poor to very poor. Only 22 percent of the wheat
crop was being grazed, 14 points below the
five-year average. Sixty nine percent
of the winter wheat crop is now rated poor to very
poor, while the winter canola crop is rated at a
miserable 71% poor to very poor.
Click here for
is great to have as a regular sponsor on our daily
email Johnston Enterprises-
proud to be serving agriculture across Oklahoma
and around the world since 1893. Service was the
foundation upon which W. B. Johnston established
the company. And through five generations of the
Johnston family, that enduring service has
maintained the growth and stability of Oklahoma's
largest and oldest independent grain and seed
dealer. Click here for their website,
where you can learn more about their seed and
We are pleased to have American Farmers &
Ranchers Mutual Insurance Company as a regular sponsor
of our daily update. On both the state and
national levels, full-time staff members serve as
a "watchdog" for family agriculture producers,
mutual insurance company members and life company
members. Click here to go to their AFR
learn more about their efforts to serve rural
to Host Range Management Meeting, Technical
Training and Trade
occupy more than 23 million acres of land in
Oklahoma and nearly half of the earth's land area.
The Society for Range Management (SRM) is doing
its part to ensure this land is properly managed.
Range managers, producers, companies,
agency personnel, students, higher education
professionals and anyone interested can learn
about current issues affecting rangeland
management, receive training associated with
rangeland management and network with others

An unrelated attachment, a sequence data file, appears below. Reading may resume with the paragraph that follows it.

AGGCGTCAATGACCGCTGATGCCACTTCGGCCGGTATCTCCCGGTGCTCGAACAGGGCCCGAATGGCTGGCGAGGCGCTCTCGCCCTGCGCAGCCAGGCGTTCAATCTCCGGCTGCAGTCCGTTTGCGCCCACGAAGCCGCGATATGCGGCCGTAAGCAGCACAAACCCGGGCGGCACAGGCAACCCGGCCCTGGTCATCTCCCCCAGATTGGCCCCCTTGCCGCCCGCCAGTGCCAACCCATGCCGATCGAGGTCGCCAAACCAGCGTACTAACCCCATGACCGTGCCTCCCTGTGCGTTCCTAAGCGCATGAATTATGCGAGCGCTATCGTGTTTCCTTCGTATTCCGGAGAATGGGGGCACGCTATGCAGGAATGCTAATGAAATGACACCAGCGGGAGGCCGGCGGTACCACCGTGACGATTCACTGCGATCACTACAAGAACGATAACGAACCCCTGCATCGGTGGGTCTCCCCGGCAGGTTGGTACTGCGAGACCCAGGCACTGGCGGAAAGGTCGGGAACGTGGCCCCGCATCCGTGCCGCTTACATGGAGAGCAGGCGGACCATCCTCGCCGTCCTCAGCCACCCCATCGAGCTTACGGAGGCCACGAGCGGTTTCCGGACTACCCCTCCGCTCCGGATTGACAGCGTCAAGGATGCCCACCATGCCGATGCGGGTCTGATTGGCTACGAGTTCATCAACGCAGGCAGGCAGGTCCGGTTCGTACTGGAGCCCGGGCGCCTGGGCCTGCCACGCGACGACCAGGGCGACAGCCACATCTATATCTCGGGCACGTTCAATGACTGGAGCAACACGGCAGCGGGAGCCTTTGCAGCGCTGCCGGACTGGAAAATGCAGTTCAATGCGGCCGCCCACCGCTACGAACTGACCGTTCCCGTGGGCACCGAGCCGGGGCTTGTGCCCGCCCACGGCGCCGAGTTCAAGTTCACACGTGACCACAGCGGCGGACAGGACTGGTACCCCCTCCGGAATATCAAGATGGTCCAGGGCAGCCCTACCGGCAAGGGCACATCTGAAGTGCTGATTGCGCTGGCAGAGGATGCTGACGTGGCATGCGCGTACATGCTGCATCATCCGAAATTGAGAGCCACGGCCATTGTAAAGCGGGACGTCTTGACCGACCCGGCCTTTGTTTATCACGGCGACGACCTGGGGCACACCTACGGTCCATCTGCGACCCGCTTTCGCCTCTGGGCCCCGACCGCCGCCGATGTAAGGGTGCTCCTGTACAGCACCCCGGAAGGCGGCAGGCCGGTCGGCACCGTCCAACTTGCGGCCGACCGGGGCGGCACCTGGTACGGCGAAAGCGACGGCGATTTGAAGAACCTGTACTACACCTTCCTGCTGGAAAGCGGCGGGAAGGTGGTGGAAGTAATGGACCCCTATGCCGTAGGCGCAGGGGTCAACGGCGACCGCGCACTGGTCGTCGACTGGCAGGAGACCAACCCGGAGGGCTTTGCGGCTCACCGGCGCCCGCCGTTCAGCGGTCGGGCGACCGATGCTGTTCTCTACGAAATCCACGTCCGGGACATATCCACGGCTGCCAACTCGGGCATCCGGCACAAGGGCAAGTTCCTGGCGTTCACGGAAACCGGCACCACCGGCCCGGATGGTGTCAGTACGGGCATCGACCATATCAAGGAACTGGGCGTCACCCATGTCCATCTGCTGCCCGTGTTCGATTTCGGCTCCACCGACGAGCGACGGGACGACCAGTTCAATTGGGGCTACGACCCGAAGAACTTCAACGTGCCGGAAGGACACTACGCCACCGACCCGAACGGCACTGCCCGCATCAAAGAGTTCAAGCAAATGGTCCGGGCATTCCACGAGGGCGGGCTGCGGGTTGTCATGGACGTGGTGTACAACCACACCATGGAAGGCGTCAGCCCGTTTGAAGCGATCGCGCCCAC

interested at the 66th Annual Meeting, Technical
Training and Trade Show at the Cox Convention
Center in Oklahoma City on Feb. 2 - 8.
a gold sponsor for the event, the Division of
Agricultural Sciences and Natural Resources at
Oklahoma State University will have a strong
showing with many faculty members giving
The week-long event will
feature multiple presentations, tours, roundtable
discussions, trade shows, workshops and forums.
Nearly 900 have preregistered to attend and Karen
Hickman, NREM professor and meeting co-chair, said
the producers' forums are always a popular
You'll find more details on our
website by clicking
Farm Bureau Sponsors Video Contest to Promote
high school FFA and 4-H members are encouraged to
produce creative videos promoting farmers' care
for animals, consumers and the environment in a
contest sponsored by Oklahoma Farm Bureau's Young
Farmers and Ranchers committee.
of the contest is to inform and educate the public
with a positive message about farmers' deep
passion and commitment to their animals, the
environment, crops and consumers," said
Mason Bolay, Tahlequah, YF&R
The contest, "Oklahoma Farmers
Care: Doing What's Right for our Animals, our
Environment and our Consumers," is open to any
high school FFA or 4-H member. Entries can be
submitted by an individual or by a team of 2-4
members from any Oklahoma FFA chapter or senior
4-H club. Only one video submission per chapter or